Greenhouse Canada

FCO presents ‘Outstanding Contribution’ awards

January 15, 2016  By Dave Harrison

Jan. 25, 2016, Jordan Station, Ont. — Ontario flower growers paid tribute to two of the specialists who contributed so much to the expansion of the industry over the past few decades.

Ontario Ministry of Agriculture, Food and Rural Affairs retirees Wayne Brown and Graeme Murphy received “Outstanding Contribution to the Industry” awards this week during the winter meeting of Flowers Canada Ontario. (Click on photo for more information.)

Murphy, who served for 26 years as the greenhouse floriculture IPM specialist, received the 2014 award. He was out of the province last year when the award was announced.


Brown, who had a 35-year career as the greenhouse floriculture specialist, received the 2015 award.

The two had offices at the Vineland Research and Innovation Centre, next door to one another, and collaborated on numerous research projects and workshop presentations.

Both were quite humbled with the awards, noting they learned as much from growers as the growers did from them.

Past winners include Terry Colasanti (2009), Cole Cacciavillani (2010), Rej Picard (2011), Andy Kuyvenhoven (2012), and Dr. Theo Blom (2013).


Wayne Brown was quite persistent in his problem-solving. “Wayne became fully immersed in our industry, bringing his keen sleuthing skills to any production problems a grower could throw at him,” said Blom, the award presenter.

Brown completed his master’s degree at the University of Guelph and headed west to teach at Olds College in Alberta. A year later, he applied for and was selected to be OMAFRA’s greenhouse floriculture and mushroom specialist.

He took over from Blom, who had transferred to the newly created position of floriculture scientist at the Horticultural Research Institute of Ontario.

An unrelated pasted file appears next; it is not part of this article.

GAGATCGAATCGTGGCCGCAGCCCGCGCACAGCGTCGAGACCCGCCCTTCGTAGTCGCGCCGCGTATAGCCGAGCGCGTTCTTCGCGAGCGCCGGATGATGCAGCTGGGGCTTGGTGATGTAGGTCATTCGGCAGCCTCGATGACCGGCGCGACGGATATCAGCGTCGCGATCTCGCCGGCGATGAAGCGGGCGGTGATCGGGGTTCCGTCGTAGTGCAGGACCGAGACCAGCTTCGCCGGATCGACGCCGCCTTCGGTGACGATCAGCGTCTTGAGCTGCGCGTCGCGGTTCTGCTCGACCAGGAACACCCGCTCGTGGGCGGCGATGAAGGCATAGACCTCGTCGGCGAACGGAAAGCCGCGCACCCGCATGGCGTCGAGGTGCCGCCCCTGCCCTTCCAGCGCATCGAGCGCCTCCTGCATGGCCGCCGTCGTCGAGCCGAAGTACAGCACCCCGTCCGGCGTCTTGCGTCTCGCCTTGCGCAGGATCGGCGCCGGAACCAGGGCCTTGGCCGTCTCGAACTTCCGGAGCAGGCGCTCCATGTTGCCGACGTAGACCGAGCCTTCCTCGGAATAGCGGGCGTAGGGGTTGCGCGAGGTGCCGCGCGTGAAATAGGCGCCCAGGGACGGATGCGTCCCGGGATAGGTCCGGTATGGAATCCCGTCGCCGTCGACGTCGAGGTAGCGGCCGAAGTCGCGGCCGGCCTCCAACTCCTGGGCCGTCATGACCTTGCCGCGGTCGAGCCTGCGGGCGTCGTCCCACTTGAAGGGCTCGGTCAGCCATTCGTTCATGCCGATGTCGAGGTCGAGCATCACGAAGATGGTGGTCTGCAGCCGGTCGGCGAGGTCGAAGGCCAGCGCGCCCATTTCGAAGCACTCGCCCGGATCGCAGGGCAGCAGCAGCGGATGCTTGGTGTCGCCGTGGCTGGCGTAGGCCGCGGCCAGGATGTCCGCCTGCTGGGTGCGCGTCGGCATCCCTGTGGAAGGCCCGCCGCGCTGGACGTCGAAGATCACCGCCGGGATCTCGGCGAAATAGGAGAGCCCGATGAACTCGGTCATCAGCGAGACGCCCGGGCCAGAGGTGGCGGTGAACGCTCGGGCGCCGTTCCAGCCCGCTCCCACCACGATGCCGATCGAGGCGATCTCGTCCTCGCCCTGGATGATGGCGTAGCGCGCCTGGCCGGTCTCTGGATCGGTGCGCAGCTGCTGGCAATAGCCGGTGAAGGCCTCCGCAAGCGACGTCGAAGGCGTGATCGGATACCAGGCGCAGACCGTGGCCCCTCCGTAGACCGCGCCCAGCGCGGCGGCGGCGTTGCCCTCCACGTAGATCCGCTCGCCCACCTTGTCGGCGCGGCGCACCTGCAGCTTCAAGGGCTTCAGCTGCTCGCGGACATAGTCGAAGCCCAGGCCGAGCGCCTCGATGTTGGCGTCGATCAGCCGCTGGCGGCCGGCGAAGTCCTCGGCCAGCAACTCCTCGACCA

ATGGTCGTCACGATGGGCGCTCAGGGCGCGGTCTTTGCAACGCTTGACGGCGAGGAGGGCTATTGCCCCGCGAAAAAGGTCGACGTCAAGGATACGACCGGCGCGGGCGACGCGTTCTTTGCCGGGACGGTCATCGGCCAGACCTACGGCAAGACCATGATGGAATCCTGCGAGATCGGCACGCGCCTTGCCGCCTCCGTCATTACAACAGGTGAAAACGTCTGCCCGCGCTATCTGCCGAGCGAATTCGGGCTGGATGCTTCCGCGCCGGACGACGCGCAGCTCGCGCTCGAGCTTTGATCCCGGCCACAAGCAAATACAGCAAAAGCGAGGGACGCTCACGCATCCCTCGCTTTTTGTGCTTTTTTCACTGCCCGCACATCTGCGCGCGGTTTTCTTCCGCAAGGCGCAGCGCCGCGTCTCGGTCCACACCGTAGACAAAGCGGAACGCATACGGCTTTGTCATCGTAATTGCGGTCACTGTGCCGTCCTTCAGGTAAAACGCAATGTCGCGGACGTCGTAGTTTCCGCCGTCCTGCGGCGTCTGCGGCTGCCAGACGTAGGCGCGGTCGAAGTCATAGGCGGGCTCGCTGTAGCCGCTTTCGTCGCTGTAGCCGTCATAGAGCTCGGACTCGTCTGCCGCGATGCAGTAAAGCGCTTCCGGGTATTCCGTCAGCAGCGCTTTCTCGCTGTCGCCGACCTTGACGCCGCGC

Brown started his new duties late in the summer of 1979. In November of that year, the Canadian Greenhouse Conference debuted at the University of Guelph.
“This did not give Wayne much time to devote to planning the first conference,” Blom noted, “but he has been very actively involved in the CGC board for every conference since.  Even in his retirement, Wayne still sits on the executive and trade fair committees.”

Brown has always found growers to be hungry for new information and keen to look at new technologies. However, some of the new systems were developed without the plant in mind. He was able to work with growers to adapt the way they grew plants so that the technologies worked for them.
“Early supplemental lighting, early flood floors and ebb and flow systems all presented challenges to growing that Wayne enjoyed solving,” said Blom. 
“Solving problems, Wayne learned, comes down to asking the right questions, which meant it sometimes took three or four visits to the farm to find that right question.”

Brown is well known for his annual poinsettia and vegetative annuals variety trials. The poinsettia trials began in 1999 when poinsettias were the number one potted flowering crop in Ontario and were also grown by the largest number of growers. 

In 2008, the trial became part of the North American Poinsettia Trial Group. There are two other sites in North America supported by breeders – one at the University of Florida and one at North Carolina State University.